Bob Cooney (

July 31, 1932: It was a ‘dark and stormy day’ for Browns, Red Sox

This article was written by Mike Cooney

Bob Cooney (“It was a dark and stormy” day. It was the kind of day that might have inspired Edward Bulwer-Lytton to open his 1830 novel, Paul Clifford, with the now cliché “It was a dark and stormy night.”1 It was the kind of day the fictional Snoopy, in myriad Peanuts cartoons, would start with those same words.

However, July 31, 1932, was not a fictional day. Instead, it was a day when members of the St. Louis Browns and the Boston Red Sox woke up knowing they had a doubleheader to play. The weather forecast indicated that thunderstorms were probable.2 The forecast was almost a reminder of Bulwer-Lytton’s opening words: “It was a dark and stormy night; the rain fell in torrents – except at occasional intervals. …”3 Both teams looked forward to long occasional intervals.

When the 1932 American League schedule was released, the Browns were scheduled to host the Red Sox in a four-game series on July 30 through August 2. For an undetermined reason, the August 1 game was moved forward to July 31. Perhaps it was felt desirable to have a Sunday doubleheader. Perhaps earlier in the week the weather forecast for July 31 expected warm sunshine while the August 1 forecast anticipated thunderstorms. Perhaps it was felt the players needed August 1 as a day of rest. Or perhaps it was just because they could.

The reason didn’t matter; the Browns and Red Sox had a doubleheader to play. As game time approached, Sportsman’s Park, with a capacity of 30,611,4 looked deserted. The rain would come and go. It was hard to tell if the intervals occurred when the rain began, or when the rain stopped. While a normal Sunday doubleheader would draw a large crowd, maybe even a capacity crowd, that day most fans looked to the sky – and stayed home. Only about 2,000 fans had braved the rain and the gloom to attend. (It should be noted that the average home attendance for the 1932 Browns was around 1,600. However, newspaper reports indicated that the crowd was much less than would be expected with good weather.)5

Without regard to the rain and the dark clouds, game one started with umpire Bill Dinneen behind the plate and umpire Bill McGowan at first base. With intervals of rain and the threat of rain, three of the first six innings were played in the rain. Then, at the end of the sixth inning there was a 15-minute rain delay.6 After the rain let up and the game resumed, the Browns, leading 10-2, went on to win 13-2. Between the rain and the Browns taking an early 7-0 lead, many of the spectators lost interest in the first game. The weather didn’t get any better for the second game. Still, most fans stayed.7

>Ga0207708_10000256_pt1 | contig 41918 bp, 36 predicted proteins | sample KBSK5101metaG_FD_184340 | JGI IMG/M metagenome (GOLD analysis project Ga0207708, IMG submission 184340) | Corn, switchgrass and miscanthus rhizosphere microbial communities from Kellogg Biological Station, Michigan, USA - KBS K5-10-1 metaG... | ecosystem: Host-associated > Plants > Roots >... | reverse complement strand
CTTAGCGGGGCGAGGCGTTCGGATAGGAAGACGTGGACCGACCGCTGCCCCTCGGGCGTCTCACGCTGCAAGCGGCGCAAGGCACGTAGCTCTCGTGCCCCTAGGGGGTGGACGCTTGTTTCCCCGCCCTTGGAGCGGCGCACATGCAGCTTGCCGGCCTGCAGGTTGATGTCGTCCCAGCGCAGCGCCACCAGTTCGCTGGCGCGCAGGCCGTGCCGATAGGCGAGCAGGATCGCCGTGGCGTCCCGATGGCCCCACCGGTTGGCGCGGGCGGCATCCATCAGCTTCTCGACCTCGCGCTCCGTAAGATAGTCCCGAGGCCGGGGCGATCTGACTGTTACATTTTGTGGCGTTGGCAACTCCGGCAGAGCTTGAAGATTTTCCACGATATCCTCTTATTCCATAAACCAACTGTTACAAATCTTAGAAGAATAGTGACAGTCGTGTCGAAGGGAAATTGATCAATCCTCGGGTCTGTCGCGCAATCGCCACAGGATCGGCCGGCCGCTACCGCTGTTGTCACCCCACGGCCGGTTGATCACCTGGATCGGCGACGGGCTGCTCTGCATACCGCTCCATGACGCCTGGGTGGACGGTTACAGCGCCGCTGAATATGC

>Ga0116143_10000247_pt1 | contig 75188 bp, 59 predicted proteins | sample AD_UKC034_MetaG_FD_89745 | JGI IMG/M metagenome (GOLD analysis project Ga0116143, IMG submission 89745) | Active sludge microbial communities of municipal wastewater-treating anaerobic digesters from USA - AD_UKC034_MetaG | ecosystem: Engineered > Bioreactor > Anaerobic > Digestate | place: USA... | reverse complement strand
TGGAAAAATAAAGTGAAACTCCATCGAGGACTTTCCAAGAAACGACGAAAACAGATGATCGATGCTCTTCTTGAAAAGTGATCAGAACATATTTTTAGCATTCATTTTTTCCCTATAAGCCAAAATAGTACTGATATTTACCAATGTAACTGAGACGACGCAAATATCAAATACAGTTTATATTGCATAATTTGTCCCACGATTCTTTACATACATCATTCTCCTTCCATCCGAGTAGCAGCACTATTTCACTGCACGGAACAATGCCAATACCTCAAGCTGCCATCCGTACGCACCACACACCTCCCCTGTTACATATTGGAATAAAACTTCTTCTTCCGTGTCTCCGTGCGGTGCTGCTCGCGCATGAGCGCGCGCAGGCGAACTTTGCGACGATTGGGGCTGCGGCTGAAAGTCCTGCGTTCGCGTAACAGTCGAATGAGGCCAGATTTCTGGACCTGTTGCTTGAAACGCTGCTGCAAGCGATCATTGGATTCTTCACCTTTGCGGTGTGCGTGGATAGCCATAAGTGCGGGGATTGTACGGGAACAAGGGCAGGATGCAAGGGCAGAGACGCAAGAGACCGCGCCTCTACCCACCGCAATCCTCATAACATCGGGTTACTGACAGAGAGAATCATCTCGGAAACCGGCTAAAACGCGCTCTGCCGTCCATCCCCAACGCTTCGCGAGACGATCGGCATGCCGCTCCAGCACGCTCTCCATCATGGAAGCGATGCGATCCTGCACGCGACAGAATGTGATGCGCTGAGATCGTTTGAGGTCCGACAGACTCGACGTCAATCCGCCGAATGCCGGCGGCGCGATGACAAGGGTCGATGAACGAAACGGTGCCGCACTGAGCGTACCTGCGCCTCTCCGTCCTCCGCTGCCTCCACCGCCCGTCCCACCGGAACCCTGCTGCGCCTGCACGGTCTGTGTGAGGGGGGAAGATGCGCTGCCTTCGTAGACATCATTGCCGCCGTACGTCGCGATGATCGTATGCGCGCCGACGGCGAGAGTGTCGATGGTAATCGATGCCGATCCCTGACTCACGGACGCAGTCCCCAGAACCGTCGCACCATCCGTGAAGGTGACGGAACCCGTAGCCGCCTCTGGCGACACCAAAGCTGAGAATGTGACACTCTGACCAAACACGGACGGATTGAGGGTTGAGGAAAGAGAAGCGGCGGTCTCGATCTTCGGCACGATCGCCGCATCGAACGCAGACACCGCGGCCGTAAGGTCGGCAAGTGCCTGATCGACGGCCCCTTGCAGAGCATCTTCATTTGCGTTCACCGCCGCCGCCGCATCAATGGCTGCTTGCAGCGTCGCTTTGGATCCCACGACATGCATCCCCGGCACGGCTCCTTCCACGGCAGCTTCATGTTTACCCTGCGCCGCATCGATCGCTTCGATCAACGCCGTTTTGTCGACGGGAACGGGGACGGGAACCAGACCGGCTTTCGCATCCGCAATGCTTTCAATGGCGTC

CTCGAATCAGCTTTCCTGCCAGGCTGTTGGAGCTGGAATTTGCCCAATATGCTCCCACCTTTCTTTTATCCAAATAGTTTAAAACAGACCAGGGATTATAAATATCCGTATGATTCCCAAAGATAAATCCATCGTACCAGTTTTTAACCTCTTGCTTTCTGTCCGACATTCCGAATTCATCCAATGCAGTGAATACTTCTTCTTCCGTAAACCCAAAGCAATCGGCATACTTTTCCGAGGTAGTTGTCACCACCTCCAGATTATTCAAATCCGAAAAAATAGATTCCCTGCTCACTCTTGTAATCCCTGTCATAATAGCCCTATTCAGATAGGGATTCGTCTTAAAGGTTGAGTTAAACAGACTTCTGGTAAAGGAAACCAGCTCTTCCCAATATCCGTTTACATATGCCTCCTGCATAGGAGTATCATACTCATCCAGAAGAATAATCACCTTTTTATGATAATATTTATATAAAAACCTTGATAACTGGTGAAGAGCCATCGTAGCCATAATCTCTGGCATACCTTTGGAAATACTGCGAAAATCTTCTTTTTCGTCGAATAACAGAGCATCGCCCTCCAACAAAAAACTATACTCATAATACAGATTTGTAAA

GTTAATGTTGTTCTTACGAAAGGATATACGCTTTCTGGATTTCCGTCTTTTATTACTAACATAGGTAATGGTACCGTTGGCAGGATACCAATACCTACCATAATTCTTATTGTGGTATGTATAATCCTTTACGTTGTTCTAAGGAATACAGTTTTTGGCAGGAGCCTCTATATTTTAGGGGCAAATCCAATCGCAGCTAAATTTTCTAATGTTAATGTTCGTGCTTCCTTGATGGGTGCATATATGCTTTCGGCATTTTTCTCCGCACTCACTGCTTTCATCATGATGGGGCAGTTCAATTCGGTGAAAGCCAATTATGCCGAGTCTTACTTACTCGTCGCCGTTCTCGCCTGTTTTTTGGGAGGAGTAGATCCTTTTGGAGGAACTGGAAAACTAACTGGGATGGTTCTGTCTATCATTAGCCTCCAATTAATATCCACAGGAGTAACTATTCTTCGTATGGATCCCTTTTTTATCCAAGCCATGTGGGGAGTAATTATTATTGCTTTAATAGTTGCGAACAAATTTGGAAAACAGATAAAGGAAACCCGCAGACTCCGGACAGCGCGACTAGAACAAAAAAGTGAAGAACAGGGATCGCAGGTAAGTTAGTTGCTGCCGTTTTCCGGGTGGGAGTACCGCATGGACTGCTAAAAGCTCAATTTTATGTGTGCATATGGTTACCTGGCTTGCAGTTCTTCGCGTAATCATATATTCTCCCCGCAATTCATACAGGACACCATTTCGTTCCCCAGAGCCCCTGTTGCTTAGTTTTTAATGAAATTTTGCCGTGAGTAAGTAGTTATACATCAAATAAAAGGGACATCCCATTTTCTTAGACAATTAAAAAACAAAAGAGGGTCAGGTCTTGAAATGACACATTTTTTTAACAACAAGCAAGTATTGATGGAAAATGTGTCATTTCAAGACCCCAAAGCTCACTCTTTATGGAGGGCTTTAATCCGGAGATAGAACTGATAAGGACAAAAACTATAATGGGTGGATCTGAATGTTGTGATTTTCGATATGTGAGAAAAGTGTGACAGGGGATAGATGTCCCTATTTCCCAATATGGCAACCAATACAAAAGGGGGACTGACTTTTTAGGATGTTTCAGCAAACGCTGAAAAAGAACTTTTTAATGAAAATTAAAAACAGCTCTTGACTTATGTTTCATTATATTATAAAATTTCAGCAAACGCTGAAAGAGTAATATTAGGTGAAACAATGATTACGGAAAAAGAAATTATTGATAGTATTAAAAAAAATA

As a result of the August 1 game having been moved forward to force a July 31 doubleheader, Browns manager Bill Killefer did not have a veteran pitcher available for game two. Instead, “after scanning the bench from one end to the other, he tossed a baseball in Bob] Cooney’s lap and remarked, ‘Here kid, take this pill out there and stand those monkeys on their heads. … Don’t get excited and try to mix ’em up for these birds. Now, get out there and bring back a victory.’”8 Cooney had been brought up by the Browns in September 1931 and had started four games, going 0-3. In 1932 he was used exclusively as a reliever. Until the July 31 game.

With umpire McGowan behind the plate, umpire Dinneen at first, and the rain holding off, Cooney, with 13 relief appearances so far in the season and no wins or losses, took the mound. Whether it was nerves or the Red Sox hitters, he got off to a rocky start.

In the first inning the second batter, Tom Oliver, singled. Doubles by Roy Johnson and Smead Jolley followed, each driving in a run. After a walk to Dale Alexander, Cooney was bailed out when he induced Urbane Pickering to hit into a double play.

Like the Browns’ Killefer, Red Sox manager Marty McManus had to go with one of his rookies, 27-year-old Larry Boerner. Boerner had made his major-league debut on June 30. After four weeks in the big leagues, he had a 0-2 record. Like Cooney, Boerner was looking for his first major-league win.